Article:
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Replying to richard thomas:
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By Michael Davies
21st Nov 2021 10:52

Thank you.No problem.

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By Tax Dragon
22nd Nov 2021 10:00

I doubt very much that Ritchie is at odds with Henke.

Why do you think that Ritchie would help your friend anyway? Seems to me that, if it was a precedent (thankfully it's not), it might make your friend's position all the worse. If the logic is that a just and reasonable adjustment to PRR might reflect the gain attributable to the periods of different use other than on the accepted basis of a time-apportionment*, most of the gain on the Barnhouse is surely attributable to the period that includes its construction (which was prior to occupation). Once it was constructed, it seems to have been occupied as the OMR for only three years. How much has it increased in value in that time, compared with how much value the conversion itself added?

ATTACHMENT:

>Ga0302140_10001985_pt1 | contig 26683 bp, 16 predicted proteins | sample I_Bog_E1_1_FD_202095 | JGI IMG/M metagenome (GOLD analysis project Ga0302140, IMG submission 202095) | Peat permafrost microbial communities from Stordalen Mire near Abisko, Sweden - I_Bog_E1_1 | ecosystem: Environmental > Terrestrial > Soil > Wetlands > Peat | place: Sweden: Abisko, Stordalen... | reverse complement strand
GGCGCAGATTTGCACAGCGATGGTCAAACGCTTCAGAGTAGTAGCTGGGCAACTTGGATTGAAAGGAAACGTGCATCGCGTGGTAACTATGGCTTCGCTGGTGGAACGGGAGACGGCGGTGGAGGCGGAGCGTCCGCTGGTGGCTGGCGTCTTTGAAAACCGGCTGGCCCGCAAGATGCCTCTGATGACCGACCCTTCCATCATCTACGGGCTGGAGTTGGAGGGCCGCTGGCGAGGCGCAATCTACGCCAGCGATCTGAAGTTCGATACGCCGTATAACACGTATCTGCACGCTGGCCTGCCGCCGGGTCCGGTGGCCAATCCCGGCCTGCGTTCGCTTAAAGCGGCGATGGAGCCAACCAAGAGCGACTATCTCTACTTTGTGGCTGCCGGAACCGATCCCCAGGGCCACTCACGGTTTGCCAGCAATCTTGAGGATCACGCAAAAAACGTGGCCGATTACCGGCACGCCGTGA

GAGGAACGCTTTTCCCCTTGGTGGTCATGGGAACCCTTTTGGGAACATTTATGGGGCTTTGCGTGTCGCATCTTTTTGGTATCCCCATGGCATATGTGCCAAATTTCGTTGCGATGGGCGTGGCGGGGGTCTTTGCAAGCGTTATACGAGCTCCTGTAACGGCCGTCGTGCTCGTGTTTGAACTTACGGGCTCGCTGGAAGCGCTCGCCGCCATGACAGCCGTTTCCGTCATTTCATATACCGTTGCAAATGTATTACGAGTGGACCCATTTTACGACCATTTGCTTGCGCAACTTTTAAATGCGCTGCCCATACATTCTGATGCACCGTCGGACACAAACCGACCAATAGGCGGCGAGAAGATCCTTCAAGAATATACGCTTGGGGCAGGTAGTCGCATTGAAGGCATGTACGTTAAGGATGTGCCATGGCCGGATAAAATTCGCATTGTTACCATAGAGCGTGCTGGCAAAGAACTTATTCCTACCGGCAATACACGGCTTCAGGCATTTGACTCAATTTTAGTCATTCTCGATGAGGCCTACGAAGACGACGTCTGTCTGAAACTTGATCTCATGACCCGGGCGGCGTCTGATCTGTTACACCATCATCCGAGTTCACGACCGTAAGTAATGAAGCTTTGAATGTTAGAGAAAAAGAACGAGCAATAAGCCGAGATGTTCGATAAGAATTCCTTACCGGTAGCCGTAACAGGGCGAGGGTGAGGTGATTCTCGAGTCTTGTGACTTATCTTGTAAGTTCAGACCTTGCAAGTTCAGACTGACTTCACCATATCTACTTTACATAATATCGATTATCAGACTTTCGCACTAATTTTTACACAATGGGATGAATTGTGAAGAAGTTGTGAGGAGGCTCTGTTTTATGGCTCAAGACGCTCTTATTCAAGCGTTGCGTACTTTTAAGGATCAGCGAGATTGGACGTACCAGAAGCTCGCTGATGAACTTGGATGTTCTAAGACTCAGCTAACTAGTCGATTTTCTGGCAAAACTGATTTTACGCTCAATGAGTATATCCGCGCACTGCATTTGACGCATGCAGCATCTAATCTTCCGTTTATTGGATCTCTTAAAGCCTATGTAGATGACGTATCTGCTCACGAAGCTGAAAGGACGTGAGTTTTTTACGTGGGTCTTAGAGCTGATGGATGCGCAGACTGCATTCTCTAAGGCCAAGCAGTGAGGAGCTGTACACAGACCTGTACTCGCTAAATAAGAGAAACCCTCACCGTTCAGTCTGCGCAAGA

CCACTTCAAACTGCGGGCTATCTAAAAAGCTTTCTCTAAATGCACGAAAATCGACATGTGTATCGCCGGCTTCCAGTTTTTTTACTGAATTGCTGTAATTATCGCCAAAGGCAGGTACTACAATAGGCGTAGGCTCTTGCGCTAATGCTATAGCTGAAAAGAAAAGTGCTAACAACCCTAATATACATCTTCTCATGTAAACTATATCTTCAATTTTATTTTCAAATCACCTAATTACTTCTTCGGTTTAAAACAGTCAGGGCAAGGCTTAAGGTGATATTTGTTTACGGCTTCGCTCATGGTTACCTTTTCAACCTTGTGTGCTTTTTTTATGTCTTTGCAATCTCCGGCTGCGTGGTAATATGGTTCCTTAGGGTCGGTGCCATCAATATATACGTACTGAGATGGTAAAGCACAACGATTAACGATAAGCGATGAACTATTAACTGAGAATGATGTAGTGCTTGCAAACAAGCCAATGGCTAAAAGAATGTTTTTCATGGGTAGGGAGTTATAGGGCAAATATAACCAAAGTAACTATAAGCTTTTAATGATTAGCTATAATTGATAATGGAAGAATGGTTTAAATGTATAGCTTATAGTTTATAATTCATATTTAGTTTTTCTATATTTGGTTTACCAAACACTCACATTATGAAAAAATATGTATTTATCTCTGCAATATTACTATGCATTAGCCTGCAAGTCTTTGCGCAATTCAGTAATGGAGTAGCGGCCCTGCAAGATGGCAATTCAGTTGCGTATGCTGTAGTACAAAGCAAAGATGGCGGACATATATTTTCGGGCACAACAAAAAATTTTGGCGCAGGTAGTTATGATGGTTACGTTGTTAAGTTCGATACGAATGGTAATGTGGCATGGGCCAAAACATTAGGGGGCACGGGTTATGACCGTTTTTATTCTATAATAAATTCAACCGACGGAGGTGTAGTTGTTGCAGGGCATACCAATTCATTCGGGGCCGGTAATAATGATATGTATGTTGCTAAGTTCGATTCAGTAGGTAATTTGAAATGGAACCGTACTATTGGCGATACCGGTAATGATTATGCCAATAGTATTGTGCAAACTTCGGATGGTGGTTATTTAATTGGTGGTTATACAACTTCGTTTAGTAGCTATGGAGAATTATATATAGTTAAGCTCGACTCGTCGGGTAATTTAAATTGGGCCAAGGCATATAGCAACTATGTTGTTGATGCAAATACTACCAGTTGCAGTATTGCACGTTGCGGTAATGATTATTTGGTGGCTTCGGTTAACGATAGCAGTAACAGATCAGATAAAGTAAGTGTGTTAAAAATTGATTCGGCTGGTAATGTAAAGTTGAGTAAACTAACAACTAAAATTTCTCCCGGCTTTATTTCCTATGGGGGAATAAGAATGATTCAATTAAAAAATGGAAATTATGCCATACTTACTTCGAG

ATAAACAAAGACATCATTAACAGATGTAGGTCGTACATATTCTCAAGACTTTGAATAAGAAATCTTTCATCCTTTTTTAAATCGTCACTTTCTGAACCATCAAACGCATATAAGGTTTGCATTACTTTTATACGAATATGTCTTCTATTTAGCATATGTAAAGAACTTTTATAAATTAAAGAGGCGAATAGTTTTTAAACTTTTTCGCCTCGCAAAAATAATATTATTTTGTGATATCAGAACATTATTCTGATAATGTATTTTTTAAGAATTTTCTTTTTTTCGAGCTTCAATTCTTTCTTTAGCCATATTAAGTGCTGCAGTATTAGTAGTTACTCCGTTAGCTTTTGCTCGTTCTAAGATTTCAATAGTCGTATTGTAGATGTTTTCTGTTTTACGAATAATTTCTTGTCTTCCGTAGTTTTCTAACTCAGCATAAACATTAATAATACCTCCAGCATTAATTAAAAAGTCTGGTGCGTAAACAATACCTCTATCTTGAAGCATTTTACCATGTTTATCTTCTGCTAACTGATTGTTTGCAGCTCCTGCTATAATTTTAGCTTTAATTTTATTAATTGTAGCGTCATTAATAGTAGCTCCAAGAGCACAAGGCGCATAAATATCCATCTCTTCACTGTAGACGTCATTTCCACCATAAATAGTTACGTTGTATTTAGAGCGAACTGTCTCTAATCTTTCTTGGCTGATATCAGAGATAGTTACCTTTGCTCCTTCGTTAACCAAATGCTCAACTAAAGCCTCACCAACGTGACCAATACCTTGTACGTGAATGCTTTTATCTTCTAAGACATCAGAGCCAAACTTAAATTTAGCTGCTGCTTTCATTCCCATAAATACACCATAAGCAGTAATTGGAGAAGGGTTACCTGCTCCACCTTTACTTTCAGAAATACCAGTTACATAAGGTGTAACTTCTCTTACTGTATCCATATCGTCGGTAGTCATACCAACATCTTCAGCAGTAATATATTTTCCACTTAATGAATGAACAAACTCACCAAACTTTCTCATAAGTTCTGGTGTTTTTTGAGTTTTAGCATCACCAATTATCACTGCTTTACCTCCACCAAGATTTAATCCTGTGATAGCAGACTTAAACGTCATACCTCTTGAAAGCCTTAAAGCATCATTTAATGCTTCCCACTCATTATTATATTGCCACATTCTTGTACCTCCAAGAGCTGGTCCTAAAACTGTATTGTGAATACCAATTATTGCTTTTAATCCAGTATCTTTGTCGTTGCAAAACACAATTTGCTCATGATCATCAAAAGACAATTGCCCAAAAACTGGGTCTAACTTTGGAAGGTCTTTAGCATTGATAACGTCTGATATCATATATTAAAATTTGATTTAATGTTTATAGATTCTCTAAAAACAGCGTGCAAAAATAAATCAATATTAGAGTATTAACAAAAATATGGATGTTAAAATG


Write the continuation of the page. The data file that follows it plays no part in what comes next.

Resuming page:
* I haven't read the FTT report to see whether that was the logic precisely, but I think it's probably close enough. Aweb covered it here: https://www.accountingweb.co.uk/tax/personal-tax/cgt-problems-with-the-p... (my favourite line is "It was clear Billy used the shed as part of his dwelling house - and had done [so] even before the house was completed"). The appeal (not relevant to you) was covered here: https://www.accountingweb.co.uk/tax/hmrc-policy/upper-tribunal-ftt-decis...